Photo Credit: Anne-Marie Sorvin/USA TODAY Sports
Zack Kassian is at his best when he’s creating havoc at the net front, challenging goaltenders with his sneaky-good wrist shot, and sticking pucks into the net from the slot.
In the past we’ve argued at length in this space that Zack Kassian is a playmaker. It’s time for us to reconsider that position in my view. Kassian is best suited to being a more traditional power forward, and his value to the Canucks – should they opt to keep him past this summer – will be heightened if he plays a simpler north-south game and generates more shots on goal.
Tackling the subject of Kassian as a playmaker, Josh Weissbock wrote this last season:
There’s no clear distinction between his raw goal scoring statistics and his playmaking statistics, although Kassian has generally ranked higher in terms of goals than he has in assists. What’s been important to note though is that while his on-ice CorsiFor/60 has steadily been increasing, Kassian’s individual shot attempt numbers have remained relatively low.
This indicates that even though he hasn’t been producing assists, his linemates are the ones shooting the puck more frequently than he is. In other words, his preference from passing hasn’t yet manifested itself in tangible output. His goal scoring has been driven largely by a high personal shooting percentage, meaning he’s either very lucky, very opportunistic, or a bit of both.
Josh further supported his argument with some compelling video analysis.
We’ve all seen what Kassian can do protecting the puck down low, and he definitely has deceptively soft hands for a big man. It’s not necessarily that Kassian’s vision is sub-average or an issue or anything, but at this point, he has a large enough sample of performance for us to evaluate what he’s legitimately good at.
What Kassian is really good at is converting on a high percentage of his shots, not setting up goals for other players.
Since the 2012 NHL lockout Kassian has produced 5-on-5 offense at a second-line rate. His points per 60 minutes rate is similar to what players like Mason Raymond, Alex Killorn, Chris Higgins and Chris Stewart have managed over a similar time frame.
It’s not his passing ability that’s driving that point production though. Among the 303 NHL players who have logged at least 1500 5-on-5 minutes since the 2012 lockout, Kassian ranks 210th in assist rate (comparable to the likes of Riley Nash, Brenden Morrow and Ryan Kesler – not exactly deft playmakers) and 180th in primary assist rate.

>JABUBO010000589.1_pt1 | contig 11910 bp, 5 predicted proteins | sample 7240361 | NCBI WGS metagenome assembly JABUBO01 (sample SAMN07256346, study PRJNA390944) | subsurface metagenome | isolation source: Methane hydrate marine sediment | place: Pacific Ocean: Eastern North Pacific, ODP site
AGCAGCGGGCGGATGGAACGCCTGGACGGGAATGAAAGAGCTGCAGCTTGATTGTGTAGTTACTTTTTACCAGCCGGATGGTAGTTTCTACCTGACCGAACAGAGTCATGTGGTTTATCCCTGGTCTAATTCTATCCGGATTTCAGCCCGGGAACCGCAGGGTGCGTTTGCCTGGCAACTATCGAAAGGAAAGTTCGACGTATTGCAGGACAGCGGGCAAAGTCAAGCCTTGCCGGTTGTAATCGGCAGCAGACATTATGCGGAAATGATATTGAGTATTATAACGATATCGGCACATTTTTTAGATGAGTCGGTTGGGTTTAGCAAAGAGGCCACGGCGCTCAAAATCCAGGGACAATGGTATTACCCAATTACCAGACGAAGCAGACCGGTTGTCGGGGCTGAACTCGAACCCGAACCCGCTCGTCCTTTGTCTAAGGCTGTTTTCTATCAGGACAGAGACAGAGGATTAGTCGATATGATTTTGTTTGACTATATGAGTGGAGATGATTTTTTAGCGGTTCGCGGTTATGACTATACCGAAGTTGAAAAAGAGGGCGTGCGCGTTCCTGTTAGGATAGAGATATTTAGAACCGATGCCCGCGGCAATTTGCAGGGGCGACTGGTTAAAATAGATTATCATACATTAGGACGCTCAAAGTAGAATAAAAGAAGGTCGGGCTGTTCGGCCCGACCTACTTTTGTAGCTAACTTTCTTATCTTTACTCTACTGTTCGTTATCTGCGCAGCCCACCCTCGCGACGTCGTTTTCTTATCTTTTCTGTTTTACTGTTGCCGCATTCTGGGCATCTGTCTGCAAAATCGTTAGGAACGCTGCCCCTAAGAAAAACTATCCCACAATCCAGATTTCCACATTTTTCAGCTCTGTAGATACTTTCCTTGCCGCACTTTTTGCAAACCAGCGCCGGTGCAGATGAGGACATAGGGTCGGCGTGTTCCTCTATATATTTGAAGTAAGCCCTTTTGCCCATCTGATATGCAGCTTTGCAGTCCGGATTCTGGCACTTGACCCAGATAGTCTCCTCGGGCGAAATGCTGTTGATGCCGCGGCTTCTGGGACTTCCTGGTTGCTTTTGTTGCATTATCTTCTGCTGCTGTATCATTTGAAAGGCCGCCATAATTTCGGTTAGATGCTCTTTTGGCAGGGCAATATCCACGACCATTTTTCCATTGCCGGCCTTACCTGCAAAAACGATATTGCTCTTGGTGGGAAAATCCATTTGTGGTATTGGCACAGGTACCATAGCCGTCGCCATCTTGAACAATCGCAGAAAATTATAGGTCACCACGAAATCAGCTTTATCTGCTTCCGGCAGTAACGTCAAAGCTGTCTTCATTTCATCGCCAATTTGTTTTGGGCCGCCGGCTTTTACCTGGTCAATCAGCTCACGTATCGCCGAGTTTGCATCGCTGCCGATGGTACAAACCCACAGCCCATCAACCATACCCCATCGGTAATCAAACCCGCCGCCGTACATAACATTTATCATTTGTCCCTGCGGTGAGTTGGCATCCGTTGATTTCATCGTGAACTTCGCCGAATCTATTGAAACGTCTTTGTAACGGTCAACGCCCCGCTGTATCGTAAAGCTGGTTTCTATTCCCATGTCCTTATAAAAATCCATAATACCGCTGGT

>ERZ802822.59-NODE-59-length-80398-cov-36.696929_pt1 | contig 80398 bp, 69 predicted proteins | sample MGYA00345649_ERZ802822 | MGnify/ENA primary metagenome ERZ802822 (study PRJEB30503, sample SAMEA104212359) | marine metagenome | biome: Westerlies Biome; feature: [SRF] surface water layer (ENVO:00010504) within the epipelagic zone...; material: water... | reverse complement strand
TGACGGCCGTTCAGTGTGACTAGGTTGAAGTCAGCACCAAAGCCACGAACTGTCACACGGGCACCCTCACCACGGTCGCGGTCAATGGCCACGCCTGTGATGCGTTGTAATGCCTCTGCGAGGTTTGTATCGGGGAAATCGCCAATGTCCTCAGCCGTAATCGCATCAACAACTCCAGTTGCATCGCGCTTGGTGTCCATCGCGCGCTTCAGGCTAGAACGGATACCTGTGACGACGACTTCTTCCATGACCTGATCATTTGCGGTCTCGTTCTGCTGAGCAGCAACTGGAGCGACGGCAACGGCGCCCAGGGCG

Where Kassian fares much better is in his goal scoring rate. The physical 24-year-old forward scores goals at a first-line rate at 5-on-5. Since the lockout, in fact, he’s scored goals at a rate comparable to the likes of Blake Wheeler, Jordan Eberle and Evander Kane.
What’s curious is that Kassian is scoring goals at a high rate despite carrying a persistently anemic personal shot rate. He’s generating 5-on-5 shots on goal at about half the rate that Kane does, for example, he’s just converting on a way higher percentage of his shots.
It’s not uncommon for big, skilled forwards – from Nathan Horton to Scott Hartnell – to shoot a higher than average percentage. If you’re tough to move out of the slot, it can be a bit easier to pick up the garbage.
In almost 200 career NHL games, Kassian is carrying a personal shooting percentage above 14 percent. He’s been massively efficient.
Since the lockout Kassian’s personal shooting percentage at even strength ranks sixth among the 303 NHL forwards who’ve logged at least 1500 minutes (on par with Steven Stamkos, and ahead of Corey Perry and Jonathan Toews). His on-ice shooting percentage hovers around 8.75 which is similarly elevated. 1500 minutes and 200 games isn’t a gigantic sample or anything so he could just be on a run of insane finishing luck, but there’s perhaps some suggestive evidence that Kassian has the skill set required to drive percentages somewhat.
Admittedly some of this data may be slanted by the fact that Kassian has spent 300 minutes or so riding shotgun with the Sedin twins – two of the best playmakers of their generation. The twins don’t really drive percentages anymore though, and haven’t really since the Keith hit…
When I look at Kassian’s rather rare underlying statistical profile, I’m left to wonder what he might be capable of if he could boost his shots on goal rate. Shooting at a higher volume would likely drop his efficiency somewhat, but he certainly seems to be most dangerous banging puck past goaltenders from the slot than he is making plays and protecting the puck on the periphery. Perhaps a simpler game, and more ice time with the Sedin twins, could benefit him enormously (and by extension, the club as a whole).
Though Kassian still has promise and value, he was rumoured to be on the trade block and could conceivably still be moved at the upcoming NHL Entry Draft.
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